Religion is composed of two parts, the first of which is worldview. A worldview consists of a set of assumptions a person holds about reality; it is a lens through which he understands and interprets everything around him. James Sire has provided a helpful and influential definition of worldview:
A worldview is a commitment, a fundamental orientation of the heart, that can be expressed as a story or in a set of presuppositions (assumptions which may be true, partially true, or entirely false) that we hold (consciously or subconsciously, consistently or inconsistently) about the basic constitution of reality, and that provides the foundation on which we live and move and have our being.
Several elements of this definition are important to recognize. First, central to this definition of worldview is that it is “a fundamental orientation of the heart.” In fact, David Naugle has suggested that what philosophers today call “worldview” is essentially equivalent to the biblical concept of the “heart.” He argues, “As the image and likeness of God, people are animated subjectively from the core and throughout their being by that primary faculty of thought, affection, and will which the Bible calls the ‘heart.’” In both the Old and New Testaments, the idea of heart refers to “the central defining element of the human person.” Naugle observes,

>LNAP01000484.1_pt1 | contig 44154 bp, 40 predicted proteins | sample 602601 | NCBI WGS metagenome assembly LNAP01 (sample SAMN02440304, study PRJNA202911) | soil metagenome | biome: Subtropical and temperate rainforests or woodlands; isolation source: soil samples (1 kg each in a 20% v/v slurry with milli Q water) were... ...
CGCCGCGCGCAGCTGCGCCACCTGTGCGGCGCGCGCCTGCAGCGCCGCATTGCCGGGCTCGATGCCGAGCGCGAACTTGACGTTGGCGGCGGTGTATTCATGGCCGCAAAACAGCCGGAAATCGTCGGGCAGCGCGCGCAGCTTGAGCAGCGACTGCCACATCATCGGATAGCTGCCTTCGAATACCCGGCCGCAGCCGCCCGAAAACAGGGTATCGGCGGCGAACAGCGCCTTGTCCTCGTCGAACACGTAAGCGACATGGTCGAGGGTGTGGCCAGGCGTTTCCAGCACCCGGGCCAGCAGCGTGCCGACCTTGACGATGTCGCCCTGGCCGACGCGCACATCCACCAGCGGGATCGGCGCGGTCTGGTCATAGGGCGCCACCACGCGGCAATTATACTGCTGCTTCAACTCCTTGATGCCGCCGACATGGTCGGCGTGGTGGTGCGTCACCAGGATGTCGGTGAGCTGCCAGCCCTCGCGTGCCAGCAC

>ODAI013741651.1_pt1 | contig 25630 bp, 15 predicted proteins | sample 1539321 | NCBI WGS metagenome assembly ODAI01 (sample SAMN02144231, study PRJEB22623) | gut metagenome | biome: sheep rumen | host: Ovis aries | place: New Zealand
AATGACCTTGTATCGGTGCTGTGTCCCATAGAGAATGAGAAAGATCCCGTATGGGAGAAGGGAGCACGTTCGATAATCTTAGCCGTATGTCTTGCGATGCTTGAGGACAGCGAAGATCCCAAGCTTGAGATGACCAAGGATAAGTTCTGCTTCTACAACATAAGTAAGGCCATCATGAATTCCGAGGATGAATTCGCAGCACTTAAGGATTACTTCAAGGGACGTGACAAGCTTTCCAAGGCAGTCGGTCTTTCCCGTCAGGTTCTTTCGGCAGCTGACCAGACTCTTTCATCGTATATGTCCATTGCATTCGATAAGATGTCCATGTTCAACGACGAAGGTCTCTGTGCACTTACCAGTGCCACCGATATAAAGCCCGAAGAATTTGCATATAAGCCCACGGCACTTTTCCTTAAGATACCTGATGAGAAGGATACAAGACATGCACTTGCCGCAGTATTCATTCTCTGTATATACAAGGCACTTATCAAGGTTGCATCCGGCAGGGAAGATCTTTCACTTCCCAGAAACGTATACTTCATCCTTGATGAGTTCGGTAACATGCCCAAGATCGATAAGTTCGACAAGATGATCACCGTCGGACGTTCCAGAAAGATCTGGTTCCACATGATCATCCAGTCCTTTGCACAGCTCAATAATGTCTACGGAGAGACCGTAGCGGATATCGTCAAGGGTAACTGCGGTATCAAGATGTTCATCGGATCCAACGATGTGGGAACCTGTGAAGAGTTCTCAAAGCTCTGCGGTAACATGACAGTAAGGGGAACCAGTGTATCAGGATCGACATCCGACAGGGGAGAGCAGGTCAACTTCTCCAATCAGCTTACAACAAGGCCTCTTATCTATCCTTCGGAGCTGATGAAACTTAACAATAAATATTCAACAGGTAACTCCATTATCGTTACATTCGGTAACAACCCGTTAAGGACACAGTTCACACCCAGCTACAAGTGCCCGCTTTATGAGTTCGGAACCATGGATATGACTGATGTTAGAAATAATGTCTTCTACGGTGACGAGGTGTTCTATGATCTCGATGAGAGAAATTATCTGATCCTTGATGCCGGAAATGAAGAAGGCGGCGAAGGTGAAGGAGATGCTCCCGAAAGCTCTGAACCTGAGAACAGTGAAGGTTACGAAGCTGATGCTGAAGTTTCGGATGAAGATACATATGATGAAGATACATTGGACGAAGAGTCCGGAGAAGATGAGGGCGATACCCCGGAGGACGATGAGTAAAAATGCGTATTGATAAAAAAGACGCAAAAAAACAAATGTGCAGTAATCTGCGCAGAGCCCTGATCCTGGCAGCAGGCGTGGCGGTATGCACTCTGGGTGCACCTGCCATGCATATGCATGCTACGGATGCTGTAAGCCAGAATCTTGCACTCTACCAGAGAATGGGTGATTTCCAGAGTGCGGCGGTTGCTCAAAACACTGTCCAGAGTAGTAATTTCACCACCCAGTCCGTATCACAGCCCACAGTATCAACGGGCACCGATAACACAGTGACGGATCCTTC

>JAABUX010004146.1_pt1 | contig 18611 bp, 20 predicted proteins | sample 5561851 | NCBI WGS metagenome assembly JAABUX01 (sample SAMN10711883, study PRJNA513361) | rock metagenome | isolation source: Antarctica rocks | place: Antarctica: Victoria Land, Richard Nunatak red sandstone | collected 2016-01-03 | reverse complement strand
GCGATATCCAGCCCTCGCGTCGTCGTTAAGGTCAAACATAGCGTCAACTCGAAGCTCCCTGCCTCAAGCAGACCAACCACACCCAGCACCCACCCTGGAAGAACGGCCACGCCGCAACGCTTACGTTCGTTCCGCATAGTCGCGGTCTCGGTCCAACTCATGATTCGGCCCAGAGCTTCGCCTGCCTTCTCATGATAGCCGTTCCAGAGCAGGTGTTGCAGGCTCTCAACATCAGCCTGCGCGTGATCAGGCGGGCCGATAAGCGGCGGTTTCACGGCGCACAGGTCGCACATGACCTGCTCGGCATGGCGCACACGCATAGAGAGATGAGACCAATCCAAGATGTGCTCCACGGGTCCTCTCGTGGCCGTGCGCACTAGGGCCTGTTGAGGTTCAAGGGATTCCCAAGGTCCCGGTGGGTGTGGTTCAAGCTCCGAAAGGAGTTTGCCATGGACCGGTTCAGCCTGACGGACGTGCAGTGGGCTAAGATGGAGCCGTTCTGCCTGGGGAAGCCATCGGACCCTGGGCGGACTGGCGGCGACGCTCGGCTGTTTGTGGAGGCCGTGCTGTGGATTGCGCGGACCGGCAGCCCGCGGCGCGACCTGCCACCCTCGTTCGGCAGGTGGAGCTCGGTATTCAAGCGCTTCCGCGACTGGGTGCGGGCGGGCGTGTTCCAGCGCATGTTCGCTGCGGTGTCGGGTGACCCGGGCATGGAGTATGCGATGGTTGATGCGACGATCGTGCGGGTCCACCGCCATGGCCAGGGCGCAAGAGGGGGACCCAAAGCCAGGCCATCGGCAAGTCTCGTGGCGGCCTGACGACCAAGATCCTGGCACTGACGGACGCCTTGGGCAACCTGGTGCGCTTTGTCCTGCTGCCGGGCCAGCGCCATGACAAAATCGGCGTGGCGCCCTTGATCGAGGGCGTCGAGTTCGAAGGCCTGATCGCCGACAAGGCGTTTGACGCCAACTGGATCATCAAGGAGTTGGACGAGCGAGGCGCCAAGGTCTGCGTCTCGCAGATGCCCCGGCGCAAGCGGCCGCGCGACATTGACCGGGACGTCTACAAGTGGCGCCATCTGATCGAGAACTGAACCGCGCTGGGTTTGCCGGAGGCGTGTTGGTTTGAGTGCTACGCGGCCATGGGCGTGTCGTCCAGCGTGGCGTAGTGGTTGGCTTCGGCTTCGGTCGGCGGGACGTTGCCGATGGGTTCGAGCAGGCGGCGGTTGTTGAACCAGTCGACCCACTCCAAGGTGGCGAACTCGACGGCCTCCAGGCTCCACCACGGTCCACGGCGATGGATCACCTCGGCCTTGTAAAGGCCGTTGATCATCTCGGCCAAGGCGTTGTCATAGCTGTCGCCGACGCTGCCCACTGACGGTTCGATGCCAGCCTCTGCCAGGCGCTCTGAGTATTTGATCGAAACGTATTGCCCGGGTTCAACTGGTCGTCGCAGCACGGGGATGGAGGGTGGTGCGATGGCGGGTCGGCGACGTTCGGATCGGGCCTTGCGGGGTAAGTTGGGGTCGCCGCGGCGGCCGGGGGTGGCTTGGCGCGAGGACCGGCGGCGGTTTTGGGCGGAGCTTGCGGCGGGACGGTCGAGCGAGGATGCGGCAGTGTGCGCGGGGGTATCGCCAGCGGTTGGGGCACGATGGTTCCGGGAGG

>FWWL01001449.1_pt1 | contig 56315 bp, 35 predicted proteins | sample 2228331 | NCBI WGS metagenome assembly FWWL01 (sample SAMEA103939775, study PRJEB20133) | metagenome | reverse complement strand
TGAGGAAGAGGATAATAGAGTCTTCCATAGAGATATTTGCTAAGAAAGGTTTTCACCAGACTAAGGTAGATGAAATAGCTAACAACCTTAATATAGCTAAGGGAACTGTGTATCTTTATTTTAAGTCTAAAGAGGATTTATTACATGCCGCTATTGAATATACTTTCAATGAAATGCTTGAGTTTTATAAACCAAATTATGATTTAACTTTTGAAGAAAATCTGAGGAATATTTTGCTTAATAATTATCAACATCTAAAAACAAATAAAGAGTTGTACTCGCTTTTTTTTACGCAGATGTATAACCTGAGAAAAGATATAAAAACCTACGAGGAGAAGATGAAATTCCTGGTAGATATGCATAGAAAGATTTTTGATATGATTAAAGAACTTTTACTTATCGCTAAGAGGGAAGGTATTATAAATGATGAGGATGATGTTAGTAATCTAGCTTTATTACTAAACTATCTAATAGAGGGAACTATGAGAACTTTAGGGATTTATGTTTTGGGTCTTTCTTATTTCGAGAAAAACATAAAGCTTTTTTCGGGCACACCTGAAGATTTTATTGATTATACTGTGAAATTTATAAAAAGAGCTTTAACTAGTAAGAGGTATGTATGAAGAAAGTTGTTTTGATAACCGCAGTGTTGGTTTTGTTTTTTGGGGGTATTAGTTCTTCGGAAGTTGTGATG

In Hebraic thought the heart is comprehensive in its operations as the seat of the intellectual (e.g., Prov. 2:10a; 14:33; Dan. 10:12), affective (e.g., Exod. 4:14; Ps. 13:2; Jer. 15:16), volitional (e.g., Judg. 5:15; 1 Chron. 29:18; Prov. 16:1), and religious life of a human being (e.g., Deut. 6:5; 2 Chron. 16:9; Ezek. 6:9; 14:3).
Likewise in the NT, “the heart is the psychic center of human affections (Matt. 22:37-39; John 14:1, 27; 2 Cor. 2:4), the source of the spiritual life (Acts 8:21; Rom. 2:29; 2 Cor. 3:3), and the seat of the intellect and the will (Rom. 1:21; 2 Cor. 9:7; Heb. 4:12).” Thus, while the philosophical concept of worldview is a relatively recent philosophical development, “what the heart is and does in a biblical way is what the philosophers were getting at unconsciously in coining the term ‘world-view.’” A worldview is not primarily a set of ideas or beliefs; rather, it involves the innate inclinations at our core.
This leads to a second important characteristic of worldview: a worldview is a set of assumptions about the basic constitution of reality. Since worldview is not primarily stated beliefs but rather an orientation of the heart, these assumption about reality are not usually stated or held explicitly; rather, they become formed within us often without any conscious intention. Another word for this is what philosophers have called the moral imagination—an inner image of the world. Everything we encounter filters through and is interpreted by this inner image. Sire provides eight helpful questions that form the presuppositions that lie at the core of our worldview:
- What is prime reality—the really real?
- What is the nature of external reality, that is, the world around us?
- What is a human being?
- What happens to a person at death?
- Why is it possible to know anything at all?
- How do we know what is right and wrong?
- What is the meaning of human history?